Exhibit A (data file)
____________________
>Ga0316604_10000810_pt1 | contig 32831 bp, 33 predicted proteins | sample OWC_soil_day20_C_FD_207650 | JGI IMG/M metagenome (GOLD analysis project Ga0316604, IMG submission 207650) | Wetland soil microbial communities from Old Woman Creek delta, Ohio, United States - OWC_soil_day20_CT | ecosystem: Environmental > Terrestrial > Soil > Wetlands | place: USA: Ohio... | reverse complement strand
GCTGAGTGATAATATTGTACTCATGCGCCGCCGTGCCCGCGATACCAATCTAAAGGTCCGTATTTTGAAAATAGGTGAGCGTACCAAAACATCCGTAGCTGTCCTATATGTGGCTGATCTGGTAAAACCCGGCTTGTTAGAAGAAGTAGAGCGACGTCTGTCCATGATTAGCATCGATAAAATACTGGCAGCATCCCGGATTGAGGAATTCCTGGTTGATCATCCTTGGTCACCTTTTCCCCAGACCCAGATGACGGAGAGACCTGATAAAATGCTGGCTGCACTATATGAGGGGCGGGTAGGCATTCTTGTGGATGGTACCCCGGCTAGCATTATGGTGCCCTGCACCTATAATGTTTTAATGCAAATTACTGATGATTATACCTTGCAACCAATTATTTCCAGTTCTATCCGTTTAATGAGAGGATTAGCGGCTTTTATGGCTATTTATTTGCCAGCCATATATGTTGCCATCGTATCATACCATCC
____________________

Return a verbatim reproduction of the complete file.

>Ga0316604_10000810_pt1 | contig 32831 bp, 33 predicted proteins | sample OWC_soil_day20_C_FD_207650 | JGI IMG/M metagenome (GOLD analysis project Ga0316604, IMG submission 207650) | Wetland soil microbial communities from Old Woman Creek delta, Ohio, United States - OWC_soil_day20_CT | ecosystem: Environmental > Terrestrial > Soil > Wetlands | place: USA: Ohio... | reverse complement strand
GCTGAGTGATAATATTGTACTCATGCGCCGCCGTGCCCGCGATACCAATCTAAAGGTCCGTATTTTGAAAATAGGTGAGCGTACCAAAACATCCGTAGCTGTCCTATATGTGGCTGATCTGGTAAAACCCGGCTTGTTAGAAGAAGTAGAGCGACGTCTGTCCATGATTAGCATCGATAAAATACTGGCAGCATCCCGGATTGAGGAATTCCTGGTTGATCATCCTTGGTCACCTTTTCCCCAGACCCAGATGACGGAGAGACCTGATAAAATGCTGGCTGCACTATATGAGGGGCGGGTAGGCATTCTTGTGGATGGTACCCCGGCTAGCATTATGGTGCCCTGCACCTATAATGTTTTAATGCAAATTACTGATGATTATACCTTGCAACCAATTATTTCCAGTTCTATCCGTTTAATGAGAGGATTAGCGGCTTTTATGGCTATTTATTTGCCAGCCATATATGTTGCCATCGTATCATACCATCC